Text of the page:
Researchers in the Auckland Bone and Joint Research Group are undertaking a six-month trial of post-menopausal Auckland women to determine if an over-the-counter supplement can help improve bone health.
Rheumatologist, Professor Nicola Dalbeth, is leading the work and says many studies from around the world have shown people who have higher urate levels in their blood have stronger bones, and those who have very low urate levels have thinner bones.
“Therefore mildly elevated urate levels may be protective,” Nicola explains. “So we’re looking to see if an over-the-counter supplement, which increases urate levels, can have positive effects on bone health.”
Nicola’s research project is funded by the Auckland Medical Research Foundation and involves a clinical trial of 120 women, who have gone through menopause – as bone thinning occurs in females as part of aging.
“We are conducting a randomised controlled trial where half the women receive supplements to mildly increase the urate levels, and the other half receive placebo tablets. Then we monitor the women over six months to see if there are changes in their markers of bone health,” she says.
“We have a lot of safety measures built into the trial too, because if you’re studying whether a supplement might be helpful, then you need to make sure that it’s safe.
“There has been quite a lot of controversy in the past 5-10 years about which supplements might be useful for bone health,” she says. “Many people take calcium or vitamin D to promote bone health, but studies from my colleagues in the Auckland Bone and Joint Research Group have shown that calcium and vitamin D supplements are not very effective in keeping your bones strong, and calcium supplements increase the risk of heart attacks and strokes. We no longer recommend calcium supplements to protect bones.”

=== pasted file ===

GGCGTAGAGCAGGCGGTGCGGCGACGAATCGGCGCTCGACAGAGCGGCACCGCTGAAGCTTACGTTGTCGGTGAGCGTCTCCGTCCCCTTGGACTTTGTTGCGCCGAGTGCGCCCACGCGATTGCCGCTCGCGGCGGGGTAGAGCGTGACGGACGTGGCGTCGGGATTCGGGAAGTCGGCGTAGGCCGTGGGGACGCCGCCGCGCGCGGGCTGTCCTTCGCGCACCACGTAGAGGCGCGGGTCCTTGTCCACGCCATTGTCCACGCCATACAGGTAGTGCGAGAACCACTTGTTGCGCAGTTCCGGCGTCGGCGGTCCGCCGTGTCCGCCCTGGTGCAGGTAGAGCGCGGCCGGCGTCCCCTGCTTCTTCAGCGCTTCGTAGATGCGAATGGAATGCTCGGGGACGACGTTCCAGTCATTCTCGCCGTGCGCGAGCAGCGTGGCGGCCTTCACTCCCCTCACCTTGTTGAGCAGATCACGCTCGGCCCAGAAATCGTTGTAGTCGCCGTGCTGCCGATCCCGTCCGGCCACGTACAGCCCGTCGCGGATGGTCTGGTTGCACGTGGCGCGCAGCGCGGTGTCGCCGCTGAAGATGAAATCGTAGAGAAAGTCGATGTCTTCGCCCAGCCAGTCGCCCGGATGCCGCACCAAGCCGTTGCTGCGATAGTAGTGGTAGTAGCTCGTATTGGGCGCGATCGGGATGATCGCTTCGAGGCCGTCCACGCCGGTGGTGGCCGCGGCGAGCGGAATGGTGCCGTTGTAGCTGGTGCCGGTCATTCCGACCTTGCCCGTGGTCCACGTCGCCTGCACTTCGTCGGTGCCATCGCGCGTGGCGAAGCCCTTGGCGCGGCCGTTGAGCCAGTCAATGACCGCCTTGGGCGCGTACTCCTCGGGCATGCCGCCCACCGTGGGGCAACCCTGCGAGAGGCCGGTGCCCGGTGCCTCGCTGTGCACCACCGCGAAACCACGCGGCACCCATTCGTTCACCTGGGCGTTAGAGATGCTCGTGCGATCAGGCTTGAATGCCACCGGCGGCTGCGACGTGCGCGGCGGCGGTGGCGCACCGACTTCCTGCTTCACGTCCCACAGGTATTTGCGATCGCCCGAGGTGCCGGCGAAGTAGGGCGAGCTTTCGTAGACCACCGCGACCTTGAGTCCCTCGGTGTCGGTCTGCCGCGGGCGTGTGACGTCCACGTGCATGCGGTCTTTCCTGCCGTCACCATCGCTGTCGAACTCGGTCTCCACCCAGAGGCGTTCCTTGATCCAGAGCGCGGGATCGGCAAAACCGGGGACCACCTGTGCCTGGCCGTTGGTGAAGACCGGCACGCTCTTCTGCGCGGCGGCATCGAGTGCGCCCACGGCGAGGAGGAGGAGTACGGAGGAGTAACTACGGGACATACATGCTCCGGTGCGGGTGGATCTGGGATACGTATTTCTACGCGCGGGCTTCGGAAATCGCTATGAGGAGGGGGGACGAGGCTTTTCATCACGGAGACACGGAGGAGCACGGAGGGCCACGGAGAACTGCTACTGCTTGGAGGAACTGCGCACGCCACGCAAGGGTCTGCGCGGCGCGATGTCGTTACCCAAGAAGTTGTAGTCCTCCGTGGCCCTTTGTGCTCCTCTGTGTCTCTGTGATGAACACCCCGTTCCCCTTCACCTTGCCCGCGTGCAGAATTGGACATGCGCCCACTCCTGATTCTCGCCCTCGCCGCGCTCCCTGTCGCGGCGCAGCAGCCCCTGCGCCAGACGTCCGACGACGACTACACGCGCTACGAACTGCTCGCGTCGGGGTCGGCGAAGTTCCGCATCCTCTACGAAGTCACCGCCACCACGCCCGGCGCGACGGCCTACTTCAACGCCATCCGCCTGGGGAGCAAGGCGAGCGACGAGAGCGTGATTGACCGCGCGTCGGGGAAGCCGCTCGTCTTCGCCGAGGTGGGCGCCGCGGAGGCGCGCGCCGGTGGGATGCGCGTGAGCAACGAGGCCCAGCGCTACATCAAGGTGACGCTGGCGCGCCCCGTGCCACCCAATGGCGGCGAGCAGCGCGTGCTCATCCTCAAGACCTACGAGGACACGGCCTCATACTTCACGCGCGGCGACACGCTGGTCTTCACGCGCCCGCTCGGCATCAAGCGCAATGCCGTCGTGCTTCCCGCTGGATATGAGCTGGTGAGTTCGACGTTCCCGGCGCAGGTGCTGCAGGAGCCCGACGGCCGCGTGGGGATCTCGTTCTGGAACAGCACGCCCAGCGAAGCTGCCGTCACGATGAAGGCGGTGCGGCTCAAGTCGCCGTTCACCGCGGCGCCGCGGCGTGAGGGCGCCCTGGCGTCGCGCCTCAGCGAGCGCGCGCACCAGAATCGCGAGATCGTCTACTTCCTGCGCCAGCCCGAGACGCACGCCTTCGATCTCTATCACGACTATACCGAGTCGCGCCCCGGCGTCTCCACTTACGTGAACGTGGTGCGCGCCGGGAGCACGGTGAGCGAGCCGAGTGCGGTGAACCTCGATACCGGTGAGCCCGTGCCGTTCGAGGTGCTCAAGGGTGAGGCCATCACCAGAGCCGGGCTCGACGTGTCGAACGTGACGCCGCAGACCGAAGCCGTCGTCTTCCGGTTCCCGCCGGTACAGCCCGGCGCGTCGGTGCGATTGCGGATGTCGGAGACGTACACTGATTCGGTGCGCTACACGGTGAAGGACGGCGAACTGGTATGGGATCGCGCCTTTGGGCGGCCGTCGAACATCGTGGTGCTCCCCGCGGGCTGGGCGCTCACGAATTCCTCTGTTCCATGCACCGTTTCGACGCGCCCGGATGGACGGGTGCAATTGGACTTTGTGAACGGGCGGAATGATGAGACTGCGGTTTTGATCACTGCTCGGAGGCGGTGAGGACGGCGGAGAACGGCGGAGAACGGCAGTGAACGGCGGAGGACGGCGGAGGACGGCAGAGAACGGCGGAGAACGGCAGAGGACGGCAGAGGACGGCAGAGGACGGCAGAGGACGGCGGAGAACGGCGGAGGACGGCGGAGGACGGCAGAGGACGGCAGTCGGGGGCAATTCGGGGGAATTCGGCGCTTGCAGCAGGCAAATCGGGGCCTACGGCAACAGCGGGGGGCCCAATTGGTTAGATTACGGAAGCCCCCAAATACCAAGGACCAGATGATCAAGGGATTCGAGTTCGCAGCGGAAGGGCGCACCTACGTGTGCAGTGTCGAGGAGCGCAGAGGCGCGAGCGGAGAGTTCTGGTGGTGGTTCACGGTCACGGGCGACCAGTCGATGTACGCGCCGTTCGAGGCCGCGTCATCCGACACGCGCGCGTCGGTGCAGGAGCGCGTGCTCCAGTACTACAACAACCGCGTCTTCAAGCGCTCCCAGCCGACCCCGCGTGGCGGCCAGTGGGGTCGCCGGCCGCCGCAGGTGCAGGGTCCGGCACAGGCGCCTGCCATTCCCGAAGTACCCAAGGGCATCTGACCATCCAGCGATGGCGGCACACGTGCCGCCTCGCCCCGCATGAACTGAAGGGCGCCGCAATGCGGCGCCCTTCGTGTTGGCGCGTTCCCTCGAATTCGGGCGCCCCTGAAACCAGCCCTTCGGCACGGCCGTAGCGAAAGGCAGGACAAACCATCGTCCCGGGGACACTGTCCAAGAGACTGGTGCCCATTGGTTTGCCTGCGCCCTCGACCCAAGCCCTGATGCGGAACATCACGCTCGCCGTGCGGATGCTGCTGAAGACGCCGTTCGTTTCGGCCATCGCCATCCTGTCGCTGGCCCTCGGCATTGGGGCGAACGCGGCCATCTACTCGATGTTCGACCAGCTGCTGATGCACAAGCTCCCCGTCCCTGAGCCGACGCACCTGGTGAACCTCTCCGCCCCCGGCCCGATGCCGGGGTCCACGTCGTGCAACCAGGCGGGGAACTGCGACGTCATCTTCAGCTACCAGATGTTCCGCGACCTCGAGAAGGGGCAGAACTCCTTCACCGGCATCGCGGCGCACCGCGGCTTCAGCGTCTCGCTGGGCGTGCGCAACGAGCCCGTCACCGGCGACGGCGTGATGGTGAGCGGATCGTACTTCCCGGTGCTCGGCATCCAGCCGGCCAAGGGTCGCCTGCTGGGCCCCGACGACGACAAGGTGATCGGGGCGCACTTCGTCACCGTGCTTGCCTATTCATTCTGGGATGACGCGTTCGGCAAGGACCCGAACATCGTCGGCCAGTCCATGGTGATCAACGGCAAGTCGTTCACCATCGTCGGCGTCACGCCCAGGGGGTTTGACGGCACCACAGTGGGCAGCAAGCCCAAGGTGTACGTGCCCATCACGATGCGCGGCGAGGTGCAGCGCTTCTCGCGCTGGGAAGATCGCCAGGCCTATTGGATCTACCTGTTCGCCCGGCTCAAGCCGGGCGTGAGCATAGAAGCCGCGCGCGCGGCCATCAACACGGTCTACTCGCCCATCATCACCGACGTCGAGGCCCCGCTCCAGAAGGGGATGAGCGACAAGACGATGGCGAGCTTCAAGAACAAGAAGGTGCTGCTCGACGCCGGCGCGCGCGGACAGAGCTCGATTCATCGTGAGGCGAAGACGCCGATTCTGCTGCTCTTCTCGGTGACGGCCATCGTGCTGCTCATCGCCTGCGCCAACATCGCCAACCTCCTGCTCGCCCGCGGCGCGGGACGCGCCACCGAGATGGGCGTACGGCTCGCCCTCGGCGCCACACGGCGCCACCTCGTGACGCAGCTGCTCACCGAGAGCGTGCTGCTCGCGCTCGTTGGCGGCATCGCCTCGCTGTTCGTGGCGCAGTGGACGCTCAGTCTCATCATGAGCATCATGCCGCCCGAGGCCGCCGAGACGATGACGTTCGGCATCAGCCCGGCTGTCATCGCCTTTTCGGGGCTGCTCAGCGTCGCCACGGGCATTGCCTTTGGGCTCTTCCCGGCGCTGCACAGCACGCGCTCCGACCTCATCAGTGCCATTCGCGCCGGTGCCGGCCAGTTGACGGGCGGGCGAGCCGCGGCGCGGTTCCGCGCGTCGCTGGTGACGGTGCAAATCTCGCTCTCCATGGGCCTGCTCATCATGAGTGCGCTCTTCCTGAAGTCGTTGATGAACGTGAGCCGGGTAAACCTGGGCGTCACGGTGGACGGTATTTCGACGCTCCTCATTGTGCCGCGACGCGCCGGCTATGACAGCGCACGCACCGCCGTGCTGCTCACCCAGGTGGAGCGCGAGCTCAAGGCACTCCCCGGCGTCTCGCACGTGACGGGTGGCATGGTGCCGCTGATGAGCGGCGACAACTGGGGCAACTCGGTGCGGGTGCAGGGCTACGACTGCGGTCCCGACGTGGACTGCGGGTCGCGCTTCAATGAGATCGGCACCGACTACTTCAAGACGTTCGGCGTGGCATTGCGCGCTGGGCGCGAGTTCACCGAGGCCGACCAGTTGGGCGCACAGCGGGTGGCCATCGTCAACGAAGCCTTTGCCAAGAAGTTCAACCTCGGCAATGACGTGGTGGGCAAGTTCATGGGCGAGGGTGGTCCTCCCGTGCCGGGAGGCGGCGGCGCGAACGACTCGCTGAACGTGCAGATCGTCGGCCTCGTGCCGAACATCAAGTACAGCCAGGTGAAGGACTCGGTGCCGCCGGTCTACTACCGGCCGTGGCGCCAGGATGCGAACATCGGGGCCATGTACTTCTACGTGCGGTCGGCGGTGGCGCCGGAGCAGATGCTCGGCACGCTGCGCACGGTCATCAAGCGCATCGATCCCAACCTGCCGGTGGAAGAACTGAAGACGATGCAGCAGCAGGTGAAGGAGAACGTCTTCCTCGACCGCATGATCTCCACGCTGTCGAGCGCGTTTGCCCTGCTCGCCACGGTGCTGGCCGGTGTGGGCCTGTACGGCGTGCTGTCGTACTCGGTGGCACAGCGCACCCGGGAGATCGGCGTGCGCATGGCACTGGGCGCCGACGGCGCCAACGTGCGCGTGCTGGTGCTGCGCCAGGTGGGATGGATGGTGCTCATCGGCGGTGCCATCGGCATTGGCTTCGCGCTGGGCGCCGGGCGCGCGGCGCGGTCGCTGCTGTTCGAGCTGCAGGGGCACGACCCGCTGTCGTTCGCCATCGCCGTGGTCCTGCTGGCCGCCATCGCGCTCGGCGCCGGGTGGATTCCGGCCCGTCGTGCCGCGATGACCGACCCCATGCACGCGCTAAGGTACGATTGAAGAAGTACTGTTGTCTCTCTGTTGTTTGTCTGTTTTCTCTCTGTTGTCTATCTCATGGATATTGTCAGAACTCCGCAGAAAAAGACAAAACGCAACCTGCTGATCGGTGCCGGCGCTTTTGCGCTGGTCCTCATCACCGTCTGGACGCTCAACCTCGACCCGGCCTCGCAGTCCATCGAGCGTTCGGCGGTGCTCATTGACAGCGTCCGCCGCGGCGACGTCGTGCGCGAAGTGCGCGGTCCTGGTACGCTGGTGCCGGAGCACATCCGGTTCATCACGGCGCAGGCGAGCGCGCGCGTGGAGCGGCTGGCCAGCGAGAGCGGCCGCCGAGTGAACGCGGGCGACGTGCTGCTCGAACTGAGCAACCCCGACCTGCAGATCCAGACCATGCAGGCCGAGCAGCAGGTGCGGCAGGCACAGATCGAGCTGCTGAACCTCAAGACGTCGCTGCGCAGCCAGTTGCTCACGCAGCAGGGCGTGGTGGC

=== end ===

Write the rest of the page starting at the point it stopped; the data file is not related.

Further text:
The AMRF project grant of $160,000 allows her team to run the study and complete the trial. Trial participants will be regularly tested and at the end
of the trial the two groups compared to show the efficacy and safety of the treatment.
“It’s a really exciting project, and we wouldn’t be able to do the trial without that funding,” Nicola says. “And this trial is an important step as it provides a cost-effective way to test potential benefits and ensure safety before embarking on a larger, long-term study.
Nicola knows first-hand how life-changing bone and joint disease can be, as she splits her week between research as a Professor of Medicine at the University of Auckland and treating patients as a Specialist Rheumatologist at Auckland District Health Board.
“Each aspect of my job supports the other. Often, I’m faced with clinical problems that inform research questions. I also think working in research gives me a much better understanding of the conditions that I’m treating as well.” She credits the AMRF with being integral to her return to New Zealand after furthering her rheumatology research training in the United Kingdom.
“When I was coming back to New Zealand, and wanted to develop a research career, AMRF were the first to fund my work. That made a huge difference to me as a researcher at the start of my career.”
Sue Brewster, Executive Director of the AMRF, is eagerly awaiting the results. “Our AMRF donors,” she says, “have helped to provide the vital funding needed for Nicola’s work, and this has been integral to improvements in furthering the understanding and treatment of musculoskeletal diseases, and providing improved treatments for those people who live with the daily challenges of bone and joint-related diseases.
“We recognise the importance of keeping Nicola’s skills and knowledge in New Zealand. The AMRF has funded a variety of research projects that Nicola has been involved in over the past 15 years. In return, Nicola works tirelessly as an integral part of our dynamic research community and is also giving back through volunteering her time and expertise on a number of medical research committees and boards.”